In the 1980s, a wealthy, not-very-functional family get together to retrieve an errant son from some sort of death cult and hole up in a cabin in the woods with a deprogrammer … but a horde of silent types in Donnie Darko animal masks show up to besiege the place, and the night-long ordeal exposes even more cracks in the family’s relationships. The message of this decently-made, unexceptional suspense film seems to be that if you have a relative who joins up with a pseudo-religious murder krewe it’s probably best to write the conscienceless little shit off as a loss and get on with your lives – which you will at least have, though a prologue establishes that even families who don’t seek to reclaim lost sons are liable to get their throats cut.
In the wake of the Manson murders, there was a rash of films along the lines of The Night God Screamed in which hippie cults took to terrorising innocent folks – this harks back to that sort of thing, but doesn’t put much thought into its villains’ beliefs. Justin (Ben Sullivan) has changed his name to Thanatos – his baby daughter is called Zoe, which shows how on-the-nose Jared Rivet’s screenplay is – and is estranged from his rich Dad Andrew (salt and pepper Jonathan Shaech, resembling mid-career Chris Sarandon), divorced Mom Kathy (Deborah Kara Unger), yuppie brother Campbell (Nick Roux) and babymana Samantha (Chelsea Ricketts). The family get back together at the cabin, and deprogrammer Jimmy (Stephen Dorff) stages a violent abduction – but Justin/Thanatos resists all appeals to family feeling even before the masked maniacs turn up like country cousins of the Assault on Precinct 13 gang. When the attacks start, it’s whiny Campbell who makes the reasonable point that turning Justin over to the cult would be preferable to the whole family getting tortured and killed. However, stubborn Andrew wants to prove a point … so the back and forth of sneak attacks, feints, hostages tortured in the front yard, desperate bursts of strength and foolish decisions continues until the end credits. Most prominent in the cult are a hulking thug (Jason Scott Jenkins) and a whirling dervish fox girl (Alyssa Julya Smith).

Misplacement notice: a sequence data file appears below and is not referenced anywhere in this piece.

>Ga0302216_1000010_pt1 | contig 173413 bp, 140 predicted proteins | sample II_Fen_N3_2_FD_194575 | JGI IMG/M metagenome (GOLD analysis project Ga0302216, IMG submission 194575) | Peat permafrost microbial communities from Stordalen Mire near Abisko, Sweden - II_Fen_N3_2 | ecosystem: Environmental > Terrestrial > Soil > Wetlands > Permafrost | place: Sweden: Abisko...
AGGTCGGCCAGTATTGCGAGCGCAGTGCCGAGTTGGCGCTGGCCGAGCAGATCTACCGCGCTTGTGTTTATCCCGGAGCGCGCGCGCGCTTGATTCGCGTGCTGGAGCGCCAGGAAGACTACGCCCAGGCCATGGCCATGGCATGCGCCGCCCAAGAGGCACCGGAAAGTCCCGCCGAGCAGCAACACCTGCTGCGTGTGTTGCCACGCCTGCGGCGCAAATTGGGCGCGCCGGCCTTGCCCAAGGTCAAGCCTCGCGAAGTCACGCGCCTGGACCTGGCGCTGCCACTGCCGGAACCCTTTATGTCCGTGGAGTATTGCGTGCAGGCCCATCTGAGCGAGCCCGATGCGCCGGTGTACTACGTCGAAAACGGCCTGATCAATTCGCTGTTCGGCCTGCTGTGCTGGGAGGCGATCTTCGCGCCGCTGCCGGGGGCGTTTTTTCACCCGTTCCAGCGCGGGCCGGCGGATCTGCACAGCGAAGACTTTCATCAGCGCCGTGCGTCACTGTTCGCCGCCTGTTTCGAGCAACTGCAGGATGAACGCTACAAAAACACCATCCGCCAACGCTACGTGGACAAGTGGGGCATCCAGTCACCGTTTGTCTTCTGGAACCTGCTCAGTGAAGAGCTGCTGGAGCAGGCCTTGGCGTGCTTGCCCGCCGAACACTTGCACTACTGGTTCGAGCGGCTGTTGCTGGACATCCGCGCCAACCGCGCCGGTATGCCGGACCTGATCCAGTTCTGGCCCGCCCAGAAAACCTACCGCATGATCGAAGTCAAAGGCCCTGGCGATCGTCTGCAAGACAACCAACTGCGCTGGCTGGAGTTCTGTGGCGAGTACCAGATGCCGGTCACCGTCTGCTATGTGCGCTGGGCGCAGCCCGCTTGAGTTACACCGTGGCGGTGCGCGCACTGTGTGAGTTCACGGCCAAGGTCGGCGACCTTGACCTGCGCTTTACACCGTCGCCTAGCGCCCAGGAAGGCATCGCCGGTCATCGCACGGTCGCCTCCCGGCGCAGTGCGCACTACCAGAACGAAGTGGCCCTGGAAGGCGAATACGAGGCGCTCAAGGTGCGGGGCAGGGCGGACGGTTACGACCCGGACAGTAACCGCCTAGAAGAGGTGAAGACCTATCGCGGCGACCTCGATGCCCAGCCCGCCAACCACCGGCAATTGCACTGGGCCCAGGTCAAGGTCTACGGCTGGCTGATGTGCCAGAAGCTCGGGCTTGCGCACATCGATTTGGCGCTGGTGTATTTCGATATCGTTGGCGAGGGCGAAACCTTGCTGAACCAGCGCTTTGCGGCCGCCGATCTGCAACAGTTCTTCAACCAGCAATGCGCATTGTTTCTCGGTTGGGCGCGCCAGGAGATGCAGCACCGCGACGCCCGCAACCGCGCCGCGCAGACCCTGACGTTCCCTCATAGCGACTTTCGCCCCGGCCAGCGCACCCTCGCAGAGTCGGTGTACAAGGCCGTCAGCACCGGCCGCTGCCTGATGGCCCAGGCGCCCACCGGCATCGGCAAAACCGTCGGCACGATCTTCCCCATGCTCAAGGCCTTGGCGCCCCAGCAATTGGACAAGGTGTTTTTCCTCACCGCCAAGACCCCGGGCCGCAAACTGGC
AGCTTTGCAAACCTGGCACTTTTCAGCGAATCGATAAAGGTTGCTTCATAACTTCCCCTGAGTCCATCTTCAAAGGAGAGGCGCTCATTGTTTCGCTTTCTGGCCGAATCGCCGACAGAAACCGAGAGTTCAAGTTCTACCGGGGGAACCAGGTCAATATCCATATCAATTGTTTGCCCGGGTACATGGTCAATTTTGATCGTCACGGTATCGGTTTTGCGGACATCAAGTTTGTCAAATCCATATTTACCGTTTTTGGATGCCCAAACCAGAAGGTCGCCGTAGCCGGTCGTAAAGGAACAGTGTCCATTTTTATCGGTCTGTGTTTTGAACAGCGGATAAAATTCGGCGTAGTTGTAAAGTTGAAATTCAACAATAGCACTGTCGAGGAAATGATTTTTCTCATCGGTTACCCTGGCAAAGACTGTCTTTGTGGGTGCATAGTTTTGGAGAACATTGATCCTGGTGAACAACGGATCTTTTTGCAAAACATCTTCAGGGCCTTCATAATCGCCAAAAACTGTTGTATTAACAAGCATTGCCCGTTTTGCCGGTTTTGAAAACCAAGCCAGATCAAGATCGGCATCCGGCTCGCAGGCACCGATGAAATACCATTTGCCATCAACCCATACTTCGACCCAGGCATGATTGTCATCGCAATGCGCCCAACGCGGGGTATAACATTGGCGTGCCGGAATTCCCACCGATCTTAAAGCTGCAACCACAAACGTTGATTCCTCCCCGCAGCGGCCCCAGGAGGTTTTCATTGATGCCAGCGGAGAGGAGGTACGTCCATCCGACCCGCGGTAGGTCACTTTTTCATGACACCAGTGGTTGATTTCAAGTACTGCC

As a siege thriller, there’s nothing new here. The characters are sketched but serviceable, and the performances reasonable – though there’s a false equivalence between the patriarch who has had an affair and is controlling and materialistic with the one who wears a hood and kills random people for no apparent reason. Directed by Kevin Greutert, who’s done a couple of Saw sequels (including the above-average Saw VI) and the okay ghost stories Jessabelle and Visions; he’s primarily an editor – all the way back to Saw and with The Strangers and The Collection on his CV. He brings it in at a tight 85 minutes – which at least gets it all over with quickly.
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